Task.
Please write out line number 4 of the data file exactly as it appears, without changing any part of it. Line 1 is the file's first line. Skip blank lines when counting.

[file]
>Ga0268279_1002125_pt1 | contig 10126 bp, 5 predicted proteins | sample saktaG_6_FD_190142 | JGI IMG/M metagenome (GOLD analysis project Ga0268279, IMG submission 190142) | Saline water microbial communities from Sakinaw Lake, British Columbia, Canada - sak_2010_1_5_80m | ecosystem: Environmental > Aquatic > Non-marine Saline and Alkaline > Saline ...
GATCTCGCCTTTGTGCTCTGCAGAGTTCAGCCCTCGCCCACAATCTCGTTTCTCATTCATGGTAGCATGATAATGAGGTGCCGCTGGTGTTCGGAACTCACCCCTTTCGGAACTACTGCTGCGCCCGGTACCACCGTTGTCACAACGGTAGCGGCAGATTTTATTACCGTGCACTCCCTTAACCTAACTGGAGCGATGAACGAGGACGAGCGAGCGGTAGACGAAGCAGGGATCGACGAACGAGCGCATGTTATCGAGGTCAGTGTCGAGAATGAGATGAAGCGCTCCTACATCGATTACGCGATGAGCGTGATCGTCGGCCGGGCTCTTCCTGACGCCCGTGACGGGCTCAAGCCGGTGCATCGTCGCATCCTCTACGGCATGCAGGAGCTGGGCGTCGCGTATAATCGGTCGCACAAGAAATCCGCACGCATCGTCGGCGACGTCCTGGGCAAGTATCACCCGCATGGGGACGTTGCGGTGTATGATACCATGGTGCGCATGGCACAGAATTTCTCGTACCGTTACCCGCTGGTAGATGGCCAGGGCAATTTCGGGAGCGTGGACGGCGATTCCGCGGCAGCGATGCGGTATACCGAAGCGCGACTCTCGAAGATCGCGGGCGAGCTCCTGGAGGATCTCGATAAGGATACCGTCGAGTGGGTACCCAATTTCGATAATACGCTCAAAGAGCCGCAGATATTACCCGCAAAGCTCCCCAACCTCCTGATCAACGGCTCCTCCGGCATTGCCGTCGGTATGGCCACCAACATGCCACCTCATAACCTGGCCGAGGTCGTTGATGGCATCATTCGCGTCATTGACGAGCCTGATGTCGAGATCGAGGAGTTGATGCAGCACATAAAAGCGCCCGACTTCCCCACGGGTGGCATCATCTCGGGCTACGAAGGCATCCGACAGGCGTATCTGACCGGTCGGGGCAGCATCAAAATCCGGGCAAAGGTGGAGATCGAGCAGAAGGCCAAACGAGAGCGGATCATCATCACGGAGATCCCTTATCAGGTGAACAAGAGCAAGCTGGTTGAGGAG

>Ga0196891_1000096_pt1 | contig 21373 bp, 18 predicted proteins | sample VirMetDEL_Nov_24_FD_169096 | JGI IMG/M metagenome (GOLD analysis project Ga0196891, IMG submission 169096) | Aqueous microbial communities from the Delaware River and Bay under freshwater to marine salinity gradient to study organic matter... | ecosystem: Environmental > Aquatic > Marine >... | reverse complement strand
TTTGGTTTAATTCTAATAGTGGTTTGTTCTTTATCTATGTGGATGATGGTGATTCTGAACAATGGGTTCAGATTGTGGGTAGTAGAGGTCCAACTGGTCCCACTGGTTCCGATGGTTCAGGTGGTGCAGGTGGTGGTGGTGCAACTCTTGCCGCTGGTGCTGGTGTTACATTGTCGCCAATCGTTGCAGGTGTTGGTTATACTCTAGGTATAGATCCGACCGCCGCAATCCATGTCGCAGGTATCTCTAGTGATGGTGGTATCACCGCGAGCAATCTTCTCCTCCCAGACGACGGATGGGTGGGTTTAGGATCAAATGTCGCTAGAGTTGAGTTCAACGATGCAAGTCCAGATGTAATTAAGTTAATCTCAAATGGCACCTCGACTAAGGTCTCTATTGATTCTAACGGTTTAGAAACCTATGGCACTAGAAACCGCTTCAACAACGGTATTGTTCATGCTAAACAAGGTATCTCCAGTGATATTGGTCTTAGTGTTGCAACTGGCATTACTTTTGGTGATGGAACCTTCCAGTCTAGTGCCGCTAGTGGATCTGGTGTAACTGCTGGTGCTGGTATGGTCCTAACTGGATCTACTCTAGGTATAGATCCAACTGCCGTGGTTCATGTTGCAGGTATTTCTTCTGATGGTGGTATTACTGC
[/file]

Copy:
TTTGGTTTAATTCTAATAGTGGTTTGTTCTTTATCTATGTGGATGATGGTGATTCTGAACAATGGGTTCAGATTGTGGGTAGTAGAGGTCCAACTGGTCCCACTGGTTCCGATGGTTCAGGTGGTGCAGGTGGTGGTGGTGCAACTCTTGCCGCTGGTGCTGGTGTTACATTGTCGCCAATCGTTGCAGGTGTTGGTTATACTCTAGGTATAGATCCGACCGCCGCAATCCATGTCGCAGGTATCTCTAGTGATGGTGGTATCACCGCGAGCAATCTTCTCCTCCCAGACGACGGATGGGTGGGTTTAGGATCAAATGTCGCTAGAGTTGAGTTCAACGATGCAAGTCCAGATGTAATTAAGTTAATCTCAAATGGCACCTCGACTAAGGTCTCTATTGATTCTAACGGTTTAGAAACCTATGGCACTAGAAACCGCTTCAACAACGGTATTGTTCATGCTAAACAAGGTATCTCCAGTGATATTGGTCTTAGTGTTGCAACTGGCATTACTTTTGGTGATGGAACCTTCCAGTCTAGTGCCGCTAGTGGATCTGGTGTAACTGCTGGTGCTGGTATGGTCCTAACTGGATCTACTCTAGGTATAGATCCAACTGCCGTGGTTCATGTTGCAGGTATTTCTTCTGATGGTGGTATTACTGC